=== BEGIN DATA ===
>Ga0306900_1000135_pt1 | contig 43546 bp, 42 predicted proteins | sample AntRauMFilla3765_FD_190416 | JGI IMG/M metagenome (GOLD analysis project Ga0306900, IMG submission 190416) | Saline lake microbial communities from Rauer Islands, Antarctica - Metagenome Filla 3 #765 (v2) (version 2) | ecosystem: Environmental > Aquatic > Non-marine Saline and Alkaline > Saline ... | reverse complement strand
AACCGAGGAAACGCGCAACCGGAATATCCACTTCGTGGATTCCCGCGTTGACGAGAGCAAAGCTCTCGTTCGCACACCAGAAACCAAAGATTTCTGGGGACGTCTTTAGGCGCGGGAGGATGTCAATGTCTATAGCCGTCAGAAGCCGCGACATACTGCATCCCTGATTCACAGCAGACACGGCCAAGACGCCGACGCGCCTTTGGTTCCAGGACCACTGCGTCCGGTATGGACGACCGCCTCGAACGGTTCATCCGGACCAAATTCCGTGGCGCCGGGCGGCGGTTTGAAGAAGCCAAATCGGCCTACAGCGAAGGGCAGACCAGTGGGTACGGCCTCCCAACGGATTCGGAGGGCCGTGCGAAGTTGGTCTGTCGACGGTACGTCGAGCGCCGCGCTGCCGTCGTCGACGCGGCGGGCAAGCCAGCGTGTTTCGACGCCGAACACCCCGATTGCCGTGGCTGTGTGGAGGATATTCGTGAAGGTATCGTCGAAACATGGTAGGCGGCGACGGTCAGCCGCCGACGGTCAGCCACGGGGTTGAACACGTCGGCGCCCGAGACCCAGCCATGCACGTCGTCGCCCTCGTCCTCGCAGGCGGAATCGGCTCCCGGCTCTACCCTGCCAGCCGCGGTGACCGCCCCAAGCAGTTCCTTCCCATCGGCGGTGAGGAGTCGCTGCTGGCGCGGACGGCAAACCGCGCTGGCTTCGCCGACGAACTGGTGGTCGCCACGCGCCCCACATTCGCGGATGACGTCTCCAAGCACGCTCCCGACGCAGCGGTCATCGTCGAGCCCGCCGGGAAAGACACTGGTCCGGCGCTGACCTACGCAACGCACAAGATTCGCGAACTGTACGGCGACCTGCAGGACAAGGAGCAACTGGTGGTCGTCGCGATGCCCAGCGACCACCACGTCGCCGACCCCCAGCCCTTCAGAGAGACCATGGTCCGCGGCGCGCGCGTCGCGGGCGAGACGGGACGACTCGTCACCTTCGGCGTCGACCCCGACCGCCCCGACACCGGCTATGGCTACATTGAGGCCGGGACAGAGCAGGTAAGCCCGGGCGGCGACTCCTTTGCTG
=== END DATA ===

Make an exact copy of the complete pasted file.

>Ga0306900_1000135_pt1 | contig 43546 bp, 42 predicted proteins | sample AntRauMFilla3765_FD_190416 | JGI IMG/M metagenome (GOLD analysis project Ga0306900, IMG submission 190416) | Saline lake microbial communities from Rauer Islands, Antarctica - Metagenome Filla 3 #765 (v2) (version 2) | ecosystem: Environmental > Aquatic > Non-marine Saline and Alkaline > Saline ... | reverse complement strand
AACCGAGGAAACGCGCAACCGGAATATCCACTTCGTGGATTCCCGCGTTGACGAGAGCAAAGCTCTCGTTCGCACACCAGAAACCAAAGATTTCTGGGGACGTCTTTAGGCGCGGGAGGATGTCAATGTCTATAGCCGTCAGAAGCCGCGACATACTGCATCCCTGATTCACAGCAGACACGGCCAAGACGCCGACGCGCCTTTGGTTCCAGGACCACTGCGTCCGGTATGGACGACCGCCTCGAACGGTTCATCCGGACCAAATTCCGTGGCGCCGGGCGGCGGTTTGAAGAAGCCAAATCGGCCTACAGCGAAGGGCAGACCAGTGGGTACGGCCTCCCAACGGATTCGGAGGGCCGTGCGAAGTTGGTCTGTCGACGGTACGTCGAGCGCCGCGCTGCCGTCGTCGACGCGGCGGGCAAGCCAGCGTGTTTCGACGCCGAACACCCCGATTGCCGTGGCTGTGTGGAGGATATTCGTGAAGGTATCGTCGAAACATGGTAGGCGGCGACGGTCAGCCGCCGACGGTCAGCCACGGGGTTGAACACGTCGGCGCCCGAGACCCAGCCATGCACGTCGTCGCCCTCGTCCTCGCAGGCGGAATCGGCTCCCGGCTCTACCCTGCCAGCCGCGGTGACCGCCCCAAGCAGTTCCTTCCCATCGGCGGTGAGGAGTCGCTGCTGGCGCGGACGGCAAACCGCGCTGGCTTCGCCGACGAACTGGTGGTCGCCACGCGCCCCACATTCGCGGATGACGTCTCCAAGCACGCTCCCGACGCAGCGGTCATCGTCGAGCCCGCCGGGAAAGACACTGGTCCGGCGCTGACCTACGCAACGCACAAGATTCGCGAACTGTACGGCGACCTGCAGGACAAGGAGCAACTGGTGGTCGTCGCGATGCCCAGCGACCACCACGTCGCCGACCCCCAGCCCTTCAGAGAGACCATGGTCCGCGGCGCGCGCGTCGCGGGCGAGACGGGACGACTCGTCACCTTCGGCGTCGACCCCGACCGCCCCGACACCGGCTATGGCTACATTGAGGCCGGGACAGAGCAGGTAAGCCCGGGCGGCGACTCCTTTGCTG